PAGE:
Osborne’s pension revolution

Ed Bowsher looks at what the chancellor's far-reaching pension reforms could mean for your retirement pot.

The more we learn about George Osborne's pension reforms, the more it becomes obvious that they amount to a pensions revolution.

Earlier this week, the chancellor published his Taxation of Pensions Bill, which gives us more clarity on what is being proposed. In particular, he highlighted the fact that the rules governing the 25% tax-free lump sum will be much less stringent from next April.

Let's imagine that you have a £100,000 pension pot and you've not made any withdrawals until now. Under the current rules, you can take out £25,000 right now as a tax-free lump sum.

Once you've done that, you can use the remaining £75,000 to buy an annuity that will give you an income for life. Or you could use the £75,000 to set up an income-drawdown policy where you can continue to withdraw money while the remainder of your pot stays invested.

The first set of reforms, announced in March, made the rules on income drawdown much more flexible.

However, some further rule changes, which won't be implemented until April 2015, mean you won't have to withdraw the £25,000 tax-free lump sum in one go. Instead, you can take your tax-free money in separate tranches.

To see how this works, let's assume you still haven't touched your pension fund by April 2015, and you want to withdraw £10,000. You will be able to withdraw that sum as an Uncrystallised Pension Fund Lump Sum (UPFLS).

You'd receive £2,500 tax free and you'd have to pay income tax at your marginal rate for the remaining £7,500. So if you're already a higher-rate taxpayer, you'll have to pay 40% income tax on the remaining £7,500 in your lump sum.But if your overall income is smaller, you'll only have to pay 20% income tax or no tax in some circumstances.

This means that with careful planning, you could pay far less tax on your pension over your lifetime than under the current system.

What's more, if there is anything left in the pot when you die, your inheritors will be better protected from tax on the money you leave them.

If you die before you reach 75, they won't have to pay any income tax on the remaining funds they get from your pension. However, if you die at an older age, your beneficiaries will still have to pay some income tax when they withdraw cash.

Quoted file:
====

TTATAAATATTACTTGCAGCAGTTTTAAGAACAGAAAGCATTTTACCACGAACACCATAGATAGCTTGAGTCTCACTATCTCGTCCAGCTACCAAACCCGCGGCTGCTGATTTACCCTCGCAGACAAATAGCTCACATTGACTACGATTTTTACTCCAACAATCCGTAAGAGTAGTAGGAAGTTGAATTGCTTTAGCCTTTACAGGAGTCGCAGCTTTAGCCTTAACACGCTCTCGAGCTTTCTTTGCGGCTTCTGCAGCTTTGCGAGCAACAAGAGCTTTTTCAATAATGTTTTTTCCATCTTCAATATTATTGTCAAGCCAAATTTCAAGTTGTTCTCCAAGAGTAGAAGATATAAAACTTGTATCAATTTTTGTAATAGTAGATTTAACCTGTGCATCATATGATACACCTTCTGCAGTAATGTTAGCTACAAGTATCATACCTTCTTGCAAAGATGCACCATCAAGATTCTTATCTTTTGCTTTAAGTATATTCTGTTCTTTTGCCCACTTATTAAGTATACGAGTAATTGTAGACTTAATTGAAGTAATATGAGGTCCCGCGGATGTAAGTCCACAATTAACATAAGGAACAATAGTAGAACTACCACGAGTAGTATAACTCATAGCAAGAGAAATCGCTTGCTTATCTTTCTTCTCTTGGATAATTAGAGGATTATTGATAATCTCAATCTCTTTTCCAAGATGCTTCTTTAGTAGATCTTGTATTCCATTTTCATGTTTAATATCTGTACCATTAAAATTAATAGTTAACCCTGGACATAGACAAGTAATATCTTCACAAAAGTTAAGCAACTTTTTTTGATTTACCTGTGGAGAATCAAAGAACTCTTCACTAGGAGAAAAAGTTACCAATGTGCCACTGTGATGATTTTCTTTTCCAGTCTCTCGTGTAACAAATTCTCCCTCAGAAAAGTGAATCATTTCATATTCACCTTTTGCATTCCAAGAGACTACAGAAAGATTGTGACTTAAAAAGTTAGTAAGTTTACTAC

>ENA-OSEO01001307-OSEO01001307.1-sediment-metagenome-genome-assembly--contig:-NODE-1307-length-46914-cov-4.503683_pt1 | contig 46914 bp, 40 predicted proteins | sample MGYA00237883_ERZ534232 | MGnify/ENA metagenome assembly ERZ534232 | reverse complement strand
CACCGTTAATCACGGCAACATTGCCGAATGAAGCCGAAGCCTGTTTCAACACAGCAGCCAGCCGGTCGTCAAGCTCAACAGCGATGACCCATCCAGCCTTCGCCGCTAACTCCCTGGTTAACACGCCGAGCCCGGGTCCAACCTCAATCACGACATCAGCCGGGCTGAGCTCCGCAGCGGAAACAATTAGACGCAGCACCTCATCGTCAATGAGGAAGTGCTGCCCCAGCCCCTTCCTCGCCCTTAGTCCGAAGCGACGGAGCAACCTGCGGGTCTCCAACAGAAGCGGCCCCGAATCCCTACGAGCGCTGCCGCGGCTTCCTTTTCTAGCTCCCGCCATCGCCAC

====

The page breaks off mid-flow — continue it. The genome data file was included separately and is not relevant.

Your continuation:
The flexibility that new retirees are now gaining is very welcome. Let's just hope that everybody can resist the temptation to blow their pension pots in a hurry.

Recommended

How much money will you need to comfortably retire on?
Pensions

How much money will you need to comfortably retire on?

New research shows how much you might need to live comfortable life after you stop working.
25 Oct 2021
Should you buy an electric car?
Personal finance

Should you buy an electric car?

Battery-electric cars aren’t cheap to buy, but they cost less to run. Alex Rankine runs the figures.
25 Oct 2021
Retirement income
Sponsored

Retirement income

Anyone approaching retirement – and even those some way off – need to understand how to create a sustainable and secure income for the future. It is v…
19 Oct 2021
Post-Covid travel is now less testing as the rules get simpler
Personal finance

Post-Covid travel is now less testing as the rules get simpler

With the scrapping of the amber and green travel lists, the rules governing re-entry to the UK have finally been simplified.
15 Oct 2021

Most Popular

Properties for sale for around £1m
Houses for sale

Properties for sale for around £1m

From a stone-built farmhouse in the Snowdonia National Park, to a Victorian terraced house close to London’s Regent’s Canal, eight of the best propert…
15 Oct 2021
How to invest as we move to a hydrogen economy
Energy

How to invest as we move to a hydrogen economy

The government has started to roll out its plans for switching us over from fossil fuels to hydrogen and renewable energy. Should investors buy in? St…
8 Oct 2021
Emerging markets: the Brics never lived up to their promise – but is now the time to buy?
Emerging markets

Emerging markets: the Brics never lived up to their promise – but is now the time to buy?

Twenty years ago hopes were high for Brazil, Russia, India and China – the “Brics” emerging-market economies. But only China has beaten expectations. …
18 Oct 2021